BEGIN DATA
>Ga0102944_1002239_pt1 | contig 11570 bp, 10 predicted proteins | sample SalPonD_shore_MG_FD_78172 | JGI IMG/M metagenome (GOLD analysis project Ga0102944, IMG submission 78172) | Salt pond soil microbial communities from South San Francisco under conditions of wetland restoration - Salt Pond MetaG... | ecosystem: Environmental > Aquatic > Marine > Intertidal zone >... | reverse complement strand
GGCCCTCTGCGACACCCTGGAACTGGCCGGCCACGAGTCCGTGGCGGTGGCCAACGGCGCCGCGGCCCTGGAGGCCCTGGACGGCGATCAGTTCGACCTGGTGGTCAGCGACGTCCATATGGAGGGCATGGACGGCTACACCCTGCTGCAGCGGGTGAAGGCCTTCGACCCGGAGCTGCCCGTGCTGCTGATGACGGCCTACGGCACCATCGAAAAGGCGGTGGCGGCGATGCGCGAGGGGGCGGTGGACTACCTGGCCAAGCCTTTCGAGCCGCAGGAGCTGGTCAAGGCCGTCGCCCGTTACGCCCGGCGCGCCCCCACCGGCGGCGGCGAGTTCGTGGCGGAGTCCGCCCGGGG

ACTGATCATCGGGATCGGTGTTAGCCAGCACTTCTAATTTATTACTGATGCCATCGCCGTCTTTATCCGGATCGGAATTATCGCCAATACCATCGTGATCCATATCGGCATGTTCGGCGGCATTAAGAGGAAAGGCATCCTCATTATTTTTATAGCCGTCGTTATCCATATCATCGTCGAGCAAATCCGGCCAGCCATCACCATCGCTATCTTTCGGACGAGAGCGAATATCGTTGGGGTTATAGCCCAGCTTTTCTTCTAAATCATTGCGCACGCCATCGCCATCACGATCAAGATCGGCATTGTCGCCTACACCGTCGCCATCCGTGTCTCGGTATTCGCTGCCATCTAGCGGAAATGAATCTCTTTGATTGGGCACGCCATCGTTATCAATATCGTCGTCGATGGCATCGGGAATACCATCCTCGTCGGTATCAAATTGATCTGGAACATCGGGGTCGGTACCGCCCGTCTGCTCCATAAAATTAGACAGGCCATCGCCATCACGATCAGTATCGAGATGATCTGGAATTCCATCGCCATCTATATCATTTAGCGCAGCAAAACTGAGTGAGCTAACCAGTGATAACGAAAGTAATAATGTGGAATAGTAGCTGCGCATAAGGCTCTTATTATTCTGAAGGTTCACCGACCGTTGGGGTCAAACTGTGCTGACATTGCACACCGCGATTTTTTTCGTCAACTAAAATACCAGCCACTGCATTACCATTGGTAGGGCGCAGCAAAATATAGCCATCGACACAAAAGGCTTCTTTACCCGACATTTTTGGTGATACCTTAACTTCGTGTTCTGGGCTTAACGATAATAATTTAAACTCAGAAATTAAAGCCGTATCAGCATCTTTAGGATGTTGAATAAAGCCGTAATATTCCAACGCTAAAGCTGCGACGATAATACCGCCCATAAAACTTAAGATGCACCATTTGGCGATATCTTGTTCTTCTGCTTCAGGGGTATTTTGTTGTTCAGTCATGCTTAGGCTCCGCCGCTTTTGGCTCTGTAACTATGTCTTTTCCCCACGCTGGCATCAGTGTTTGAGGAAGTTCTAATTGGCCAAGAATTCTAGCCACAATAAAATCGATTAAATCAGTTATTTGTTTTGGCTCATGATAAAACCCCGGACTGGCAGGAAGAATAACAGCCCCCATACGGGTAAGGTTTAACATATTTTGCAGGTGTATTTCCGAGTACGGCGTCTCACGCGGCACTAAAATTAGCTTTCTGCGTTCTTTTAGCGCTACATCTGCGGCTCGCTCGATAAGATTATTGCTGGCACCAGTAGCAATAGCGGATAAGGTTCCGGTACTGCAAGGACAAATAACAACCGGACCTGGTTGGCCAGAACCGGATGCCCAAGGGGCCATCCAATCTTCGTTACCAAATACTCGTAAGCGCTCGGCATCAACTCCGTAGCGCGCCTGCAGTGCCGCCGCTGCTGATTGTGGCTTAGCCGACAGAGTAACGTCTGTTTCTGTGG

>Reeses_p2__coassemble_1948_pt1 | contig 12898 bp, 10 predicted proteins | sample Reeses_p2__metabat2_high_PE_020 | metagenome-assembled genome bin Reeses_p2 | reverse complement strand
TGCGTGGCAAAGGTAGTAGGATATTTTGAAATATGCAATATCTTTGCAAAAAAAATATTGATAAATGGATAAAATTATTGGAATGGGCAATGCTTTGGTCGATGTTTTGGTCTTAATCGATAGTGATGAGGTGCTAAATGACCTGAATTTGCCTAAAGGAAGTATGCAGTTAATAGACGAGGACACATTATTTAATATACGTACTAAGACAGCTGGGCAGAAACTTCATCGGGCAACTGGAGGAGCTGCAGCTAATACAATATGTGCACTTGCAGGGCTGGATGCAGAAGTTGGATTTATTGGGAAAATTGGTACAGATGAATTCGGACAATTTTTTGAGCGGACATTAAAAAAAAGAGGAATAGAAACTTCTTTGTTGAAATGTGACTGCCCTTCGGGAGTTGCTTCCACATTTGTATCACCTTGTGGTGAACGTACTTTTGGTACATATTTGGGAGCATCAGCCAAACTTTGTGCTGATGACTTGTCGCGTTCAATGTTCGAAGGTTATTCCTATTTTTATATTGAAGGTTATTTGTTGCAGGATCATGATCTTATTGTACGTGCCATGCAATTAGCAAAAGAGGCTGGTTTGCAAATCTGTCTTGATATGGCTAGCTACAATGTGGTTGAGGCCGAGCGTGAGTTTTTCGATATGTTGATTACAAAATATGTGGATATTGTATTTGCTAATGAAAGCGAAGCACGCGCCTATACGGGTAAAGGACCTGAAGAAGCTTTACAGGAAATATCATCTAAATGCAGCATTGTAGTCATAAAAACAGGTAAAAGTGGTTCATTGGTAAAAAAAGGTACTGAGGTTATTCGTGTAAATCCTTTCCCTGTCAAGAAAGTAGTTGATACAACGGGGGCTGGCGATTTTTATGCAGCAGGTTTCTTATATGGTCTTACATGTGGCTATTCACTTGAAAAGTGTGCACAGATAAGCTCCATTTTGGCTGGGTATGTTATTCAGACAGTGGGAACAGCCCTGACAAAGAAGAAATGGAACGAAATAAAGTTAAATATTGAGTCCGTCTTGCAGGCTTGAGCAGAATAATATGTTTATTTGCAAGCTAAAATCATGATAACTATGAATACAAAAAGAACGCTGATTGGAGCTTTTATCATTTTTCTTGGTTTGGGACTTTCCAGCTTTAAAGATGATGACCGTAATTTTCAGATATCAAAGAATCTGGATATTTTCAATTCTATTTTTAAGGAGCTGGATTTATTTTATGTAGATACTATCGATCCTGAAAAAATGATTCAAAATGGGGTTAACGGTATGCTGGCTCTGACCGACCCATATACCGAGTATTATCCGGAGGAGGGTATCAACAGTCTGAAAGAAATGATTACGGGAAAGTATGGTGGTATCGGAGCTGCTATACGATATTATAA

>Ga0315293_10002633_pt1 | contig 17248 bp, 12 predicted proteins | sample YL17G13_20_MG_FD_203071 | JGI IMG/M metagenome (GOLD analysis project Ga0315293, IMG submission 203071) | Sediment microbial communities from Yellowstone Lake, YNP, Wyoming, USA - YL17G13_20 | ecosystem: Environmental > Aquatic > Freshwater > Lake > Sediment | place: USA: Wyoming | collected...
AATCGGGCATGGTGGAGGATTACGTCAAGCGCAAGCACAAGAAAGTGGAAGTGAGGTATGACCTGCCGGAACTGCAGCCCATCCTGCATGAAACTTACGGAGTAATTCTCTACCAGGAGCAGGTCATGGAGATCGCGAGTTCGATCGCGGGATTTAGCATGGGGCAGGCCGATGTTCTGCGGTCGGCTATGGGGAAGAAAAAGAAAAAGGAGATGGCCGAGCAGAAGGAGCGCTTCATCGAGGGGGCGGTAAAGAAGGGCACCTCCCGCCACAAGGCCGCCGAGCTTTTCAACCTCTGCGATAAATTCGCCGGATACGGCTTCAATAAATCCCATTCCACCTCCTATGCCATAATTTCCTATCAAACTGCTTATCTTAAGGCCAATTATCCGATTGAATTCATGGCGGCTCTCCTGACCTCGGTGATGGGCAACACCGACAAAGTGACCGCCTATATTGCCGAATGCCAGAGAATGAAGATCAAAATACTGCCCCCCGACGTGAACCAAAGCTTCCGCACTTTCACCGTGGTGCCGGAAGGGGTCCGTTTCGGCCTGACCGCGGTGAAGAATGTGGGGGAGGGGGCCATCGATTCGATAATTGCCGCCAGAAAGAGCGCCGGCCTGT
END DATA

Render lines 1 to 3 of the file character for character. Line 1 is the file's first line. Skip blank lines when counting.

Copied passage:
>Ga0102944_1002239_pt1 | contig 11570 bp, 10 predicted proteins | sample SalPonD_shore_MG_FD_78172 | JGI IMG/M metagenome (GOLD analysis project Ga0102944, IMG submission 78172) | Salt pond soil microbial communities from South San Francisco under conditions of wetland restoration - Salt Pond MetaG... | ecosystem: Environmental > Aquatic > Marine > Intertidal zone >... | reverse complement strand
GGCCCTCTGCGACACCCTGGAACTGGCCGGCCACGAGTCCGTGGCGGTGGCCAACGGCGCCGCGGCCCTGGAGGCCCTGGACGGCGATCAGTTCGACCTGGTGGTCAGCGACGTCCATATGGAGGGCATGGACGGCTACACCCTGCTGCAGCGGGTGAAGGCCTTCGACCCGGAGCTGCCCGTGCTGCTGATGACGGCCTACGGCACCATCGAAAAGGCGGTGGCGGCGATGCGCGAGGGGGCGGTGGACTACCTGGCCAAGCCTTTCGAGCCGCAGGAGCTGGTCAAGGCCGTCGCCCGTTACGCCCGGCGCGCCCCCACCGGCGGCGGCGAGTTCGTGGCGGAGTCCGCCCGGGG

ACTGATCATCGGGATCGGTGTTAGCCAGCACTTCTAATTTATTACTGATGCCATCGCCGTCTTTATCCGGATCGGAATTATCGCCAATACCATCGTGATCCATATCGGCATGTTCGGCGGCATTAAGAGGAAAGGCATCCTCATTATTTTTATAGCCGTCGTTATCCATATCATCGTCGAGCAAATCCGGCCAGCCATCACCATCGCTATCTTTCGGACGAGAGCGAATATCGTTGGGGTTATAGCCCAGCTTTTCTTCTAAATCATTGCGCACGCCATCGCCATCACGATCAAGATCGGCATTGTCGCCTACACCGTCGCCATCCGTGTCTCGGTATTCGCTGCCATCTAGCGGAAATGAATCTCTTTGATTGGGCACGCCATCGTTATCAATATCGTCGTCGATGGCATCGGGAATACCATCCTCGTCGGTATCAAATTGATCTGGAACATCGGGGTCGGTACCGCCCGTCTGCTCCATAAAATTAGACAGGCCATCGCCATCACGATCAGTATCGAGATGATCTGGAATTCCATCGCCATCTATATCATTTAGCGCAGCAAAACTGAGTGAGCTAACCAGTGATAACGAAAGTAATAATGTGGAATAGTAGCTGCGCATAAGGCTCTTATTATTCTGAAGGTTCACCGACCGTTGGGGTCAAACTGTGCTGACATTGCACACCGCGATTTTTTTCGTCAACTAAAATACCAGCCACTGCATTACCATTGGTAGGGCGCAGCAAAATATAGCCATCGACACAAAAGGCTTCTTTACCCGACATTTTTGGTGATACCTTAACTTCGTGTTCTGGGCTTAACGATAATAATTTAAACTCAGAAATTAAAGCCGTATCAGCATCTTTAGGATGTTGAATAAAGCCGTAATATTCCAACGCTAAAGCTGCGACGATAATACCGCCCATAAAACTTAAGATGCACCATTTGGCGATATCTTGTTCTTCTGCTTCAGGGGTATTTTGTTGTTCAGTCATGCTTAGGCTCCGCCGCTTTTGGCTCTGTAACTATGTCTTTTCCCCACGCTGGCATCAGTGTTTGAGGAAGTTCTAATTGGCCAAGAATTCTAGCCACAATAAAATCGATTAAATCAGTTATTTGTTTTGGCTCATGATAAAACCCCGGACTGGCAGGAAGAATAACAGCCCCCATACGGGTAAGGTTTAACATATTTTGCAGGTGTATTTCCGAGTACGGCGTCTCACGCGGCACTAAAATTAGCTTTCTGCGTTCTTTTAGCGCTACATCTGCGGCTCGCTCGATAAGATTATTGCTGGCACCAGTAGCAATAGCGGATAAGGTTCCGGTACTGCAAGGACAAATAACAACCGGACCTGGTTGGCCAGAACCGGATGCCCAAGGGGCCATCCAATCTTCGTTACCAAATACTCGTAAGCGCTCGGCATCAACTCCGTAGCGCGCCTGCAGTGCCGCCGCTGCTGATTGTGGCTTAGCCGACAGAGTAACGTCTGTTTCTGTGG